Highway project still on track for 2023 deadline
Construction at Melrose Hill in Manchester on the US$188-million May Pen to Williamsfield leg of Highway 2000 (Photo: Kasey Williams)

MANDEVILLE, Manchester — Work on the US$188-million May Pen to Williamsfield leg of Highway 2000 is fast advancing, with all major bridges complete and the project moving uphill in Manchester to meet the March 2023 deadline.

The project — which will reduce travel time between Kingston, Mandeville, and points west — was originally scheduled for completion in October 2022.

Errol Mortley, environmental manager at the National Road Operating and Constructing Company (NROCC) — which is responsible for overseeing the design, construction and maintenance of Jamaica's highways — said the project is 81.9 per cent complete.

He said earthworks — activities involved in creating a space where a road can be built — are almost complete in Manchester.

Errol Mortley, environmental manager at the National Road Operating and Constructing Company, speaking at the Manchester Chamber of Commerce's monthly meeting at Mandeville Hotel last Thursday.

"Some work in the Melrose Hill area [is] about 98 per cent complete. For bridge construction, we are finished. Pipe culverts are 90 per cent [complete]… For safety barriers we are about 57 per cent [complete]," he told last Thursday's monthly meeting of the Manchester Chamber of Commerce at Mandeville Hotel.

He added that asphalt-laying is far advanced on the Clarendon section of the highway.

"We are just a little over 47 per cent so we have asphalted sections of the highway between Rio Minho Bridge and St Jago Road. We have asphalted the first layer of that section and then from you cross Milk River at St Toolies, we have done [that] first layer all the way up to Redberry, so it is only from Redberry to Melrose that we have not had any level of asphalting," he informed.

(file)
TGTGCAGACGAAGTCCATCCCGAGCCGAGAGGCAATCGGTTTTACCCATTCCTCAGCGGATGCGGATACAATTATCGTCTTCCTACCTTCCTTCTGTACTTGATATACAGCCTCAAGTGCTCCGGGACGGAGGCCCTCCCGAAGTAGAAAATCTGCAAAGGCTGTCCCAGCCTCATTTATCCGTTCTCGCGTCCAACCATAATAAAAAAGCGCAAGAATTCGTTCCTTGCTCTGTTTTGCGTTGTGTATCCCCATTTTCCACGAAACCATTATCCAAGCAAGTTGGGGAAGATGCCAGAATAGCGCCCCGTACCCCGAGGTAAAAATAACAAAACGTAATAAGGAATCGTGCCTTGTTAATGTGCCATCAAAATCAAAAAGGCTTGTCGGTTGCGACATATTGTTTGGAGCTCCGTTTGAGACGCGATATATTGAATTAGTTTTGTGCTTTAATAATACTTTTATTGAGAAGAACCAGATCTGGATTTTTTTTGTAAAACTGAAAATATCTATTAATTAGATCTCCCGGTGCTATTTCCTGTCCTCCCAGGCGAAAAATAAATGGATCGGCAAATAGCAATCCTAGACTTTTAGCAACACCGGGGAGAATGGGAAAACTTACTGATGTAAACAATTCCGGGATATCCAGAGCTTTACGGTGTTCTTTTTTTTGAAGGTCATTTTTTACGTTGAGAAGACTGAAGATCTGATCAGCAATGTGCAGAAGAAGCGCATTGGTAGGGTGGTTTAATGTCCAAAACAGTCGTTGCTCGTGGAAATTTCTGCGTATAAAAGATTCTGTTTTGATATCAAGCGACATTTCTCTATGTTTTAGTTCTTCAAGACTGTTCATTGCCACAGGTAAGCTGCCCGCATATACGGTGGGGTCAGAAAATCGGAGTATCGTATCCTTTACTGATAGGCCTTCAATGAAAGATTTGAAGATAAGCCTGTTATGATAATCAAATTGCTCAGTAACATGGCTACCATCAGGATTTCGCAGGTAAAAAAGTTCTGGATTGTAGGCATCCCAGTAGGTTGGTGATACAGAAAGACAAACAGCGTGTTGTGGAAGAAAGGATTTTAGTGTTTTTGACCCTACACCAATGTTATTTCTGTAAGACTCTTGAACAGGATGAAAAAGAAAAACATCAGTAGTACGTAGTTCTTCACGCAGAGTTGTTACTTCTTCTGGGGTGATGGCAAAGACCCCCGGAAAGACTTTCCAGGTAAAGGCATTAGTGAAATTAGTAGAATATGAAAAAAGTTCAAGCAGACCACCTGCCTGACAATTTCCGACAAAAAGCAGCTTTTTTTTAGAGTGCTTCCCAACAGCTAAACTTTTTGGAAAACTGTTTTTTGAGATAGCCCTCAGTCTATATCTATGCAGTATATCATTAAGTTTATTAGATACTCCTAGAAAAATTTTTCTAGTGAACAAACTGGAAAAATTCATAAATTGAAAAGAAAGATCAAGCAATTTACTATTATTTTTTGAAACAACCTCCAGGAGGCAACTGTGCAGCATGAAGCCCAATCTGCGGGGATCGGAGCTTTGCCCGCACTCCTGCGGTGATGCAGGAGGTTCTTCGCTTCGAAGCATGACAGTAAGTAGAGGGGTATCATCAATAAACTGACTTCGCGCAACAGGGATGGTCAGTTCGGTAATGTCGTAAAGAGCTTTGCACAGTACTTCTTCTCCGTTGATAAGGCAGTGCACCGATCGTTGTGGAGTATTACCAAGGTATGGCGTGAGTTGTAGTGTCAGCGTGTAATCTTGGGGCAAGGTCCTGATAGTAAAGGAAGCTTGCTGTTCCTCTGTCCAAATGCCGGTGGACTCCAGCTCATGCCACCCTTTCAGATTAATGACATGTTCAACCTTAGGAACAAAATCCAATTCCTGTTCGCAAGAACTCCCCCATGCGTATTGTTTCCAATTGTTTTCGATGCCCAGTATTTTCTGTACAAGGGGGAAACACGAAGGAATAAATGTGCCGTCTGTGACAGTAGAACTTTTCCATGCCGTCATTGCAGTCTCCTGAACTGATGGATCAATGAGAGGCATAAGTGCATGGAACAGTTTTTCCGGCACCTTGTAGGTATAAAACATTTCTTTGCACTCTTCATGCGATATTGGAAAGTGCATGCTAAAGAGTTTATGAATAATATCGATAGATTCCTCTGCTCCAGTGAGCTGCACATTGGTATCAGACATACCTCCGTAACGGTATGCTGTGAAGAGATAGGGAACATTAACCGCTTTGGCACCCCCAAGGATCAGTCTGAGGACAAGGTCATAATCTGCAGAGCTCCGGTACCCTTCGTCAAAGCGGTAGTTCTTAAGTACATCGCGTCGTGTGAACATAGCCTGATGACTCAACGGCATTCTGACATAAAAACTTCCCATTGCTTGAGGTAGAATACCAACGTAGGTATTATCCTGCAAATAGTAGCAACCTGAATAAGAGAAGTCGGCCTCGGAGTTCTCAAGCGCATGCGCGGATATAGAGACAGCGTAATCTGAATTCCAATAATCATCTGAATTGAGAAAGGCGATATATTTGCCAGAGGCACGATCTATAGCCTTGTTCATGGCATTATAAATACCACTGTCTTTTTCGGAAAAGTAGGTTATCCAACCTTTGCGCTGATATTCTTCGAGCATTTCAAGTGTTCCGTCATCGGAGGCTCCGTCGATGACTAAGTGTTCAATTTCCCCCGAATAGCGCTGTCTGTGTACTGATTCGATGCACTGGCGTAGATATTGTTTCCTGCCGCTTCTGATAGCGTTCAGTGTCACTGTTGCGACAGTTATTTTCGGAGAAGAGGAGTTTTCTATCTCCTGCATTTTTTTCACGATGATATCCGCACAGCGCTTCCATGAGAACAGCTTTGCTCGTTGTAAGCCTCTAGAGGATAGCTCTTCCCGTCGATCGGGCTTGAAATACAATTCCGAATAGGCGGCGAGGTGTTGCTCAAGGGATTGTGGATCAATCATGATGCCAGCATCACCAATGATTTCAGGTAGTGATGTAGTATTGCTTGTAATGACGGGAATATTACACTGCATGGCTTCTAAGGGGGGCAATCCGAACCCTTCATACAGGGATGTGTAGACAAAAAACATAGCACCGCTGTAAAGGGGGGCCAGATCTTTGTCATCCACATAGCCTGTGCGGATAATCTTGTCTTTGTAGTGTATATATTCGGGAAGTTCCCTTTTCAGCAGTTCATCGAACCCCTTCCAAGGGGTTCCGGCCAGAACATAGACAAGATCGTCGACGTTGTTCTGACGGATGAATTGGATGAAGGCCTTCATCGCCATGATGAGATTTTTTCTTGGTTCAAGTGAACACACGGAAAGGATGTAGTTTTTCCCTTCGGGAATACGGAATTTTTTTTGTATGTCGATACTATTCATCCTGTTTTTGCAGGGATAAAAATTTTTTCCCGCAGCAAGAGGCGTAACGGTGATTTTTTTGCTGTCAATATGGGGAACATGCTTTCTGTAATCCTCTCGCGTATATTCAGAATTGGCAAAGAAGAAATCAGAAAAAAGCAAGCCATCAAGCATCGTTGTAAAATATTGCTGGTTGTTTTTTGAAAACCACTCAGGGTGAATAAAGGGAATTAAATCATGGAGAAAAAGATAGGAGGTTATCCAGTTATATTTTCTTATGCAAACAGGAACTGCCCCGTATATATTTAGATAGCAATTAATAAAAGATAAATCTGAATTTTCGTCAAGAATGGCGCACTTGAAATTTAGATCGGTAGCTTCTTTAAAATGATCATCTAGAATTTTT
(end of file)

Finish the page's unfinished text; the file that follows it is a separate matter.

Mortley said the highway will bring an economic boon.

"The highway that we are building is not just for vehicles to move on. It is really a catalyst to serve the economic activities and to reduce crime and unemployment; [it is] also to provide direct links to the major townships in Jamaica," he explained.

He expects that people will relocate from urban areas to sections of St Elizabeth and Manchester following the completion of the highway.

Mortley added that there was an expansion of housing in Clarendon following the completion of the May Pen leg of Highway 2000.

He also pointed to the speed limit for the 28-kilometre May Pen to Williamsfield leg, saying, "It is designed at 110 km/h for the flat section [between May Pen and Toll Gate] and 80 km/h for the hilly section [between St Toolies and Williamsfield]."

The work, Mortley added, included consultation which was done with bauxite/alumina company Jamalco.

"We had to collaborate with Jamalco from 2017. We had just concluded those discussions this year to see how we could minimise the sterilisation of bauxite ores, so we had to make some adjustment within the Porus/Victoria Town mining area to avoid some of the big pits," explained Mortley.

He said Jamalco assessed the area to determine the outlay of ore bodies.

"We were able to work with Jamalco to come up with a best-fit alignment through that area.… We should not have the road at the expense of bauxite or the bauxite at the expense of the road," he reasoned.

BY KASEY WILLIAMS Observer staff reporter kaseyw@jamaicaobserver.com

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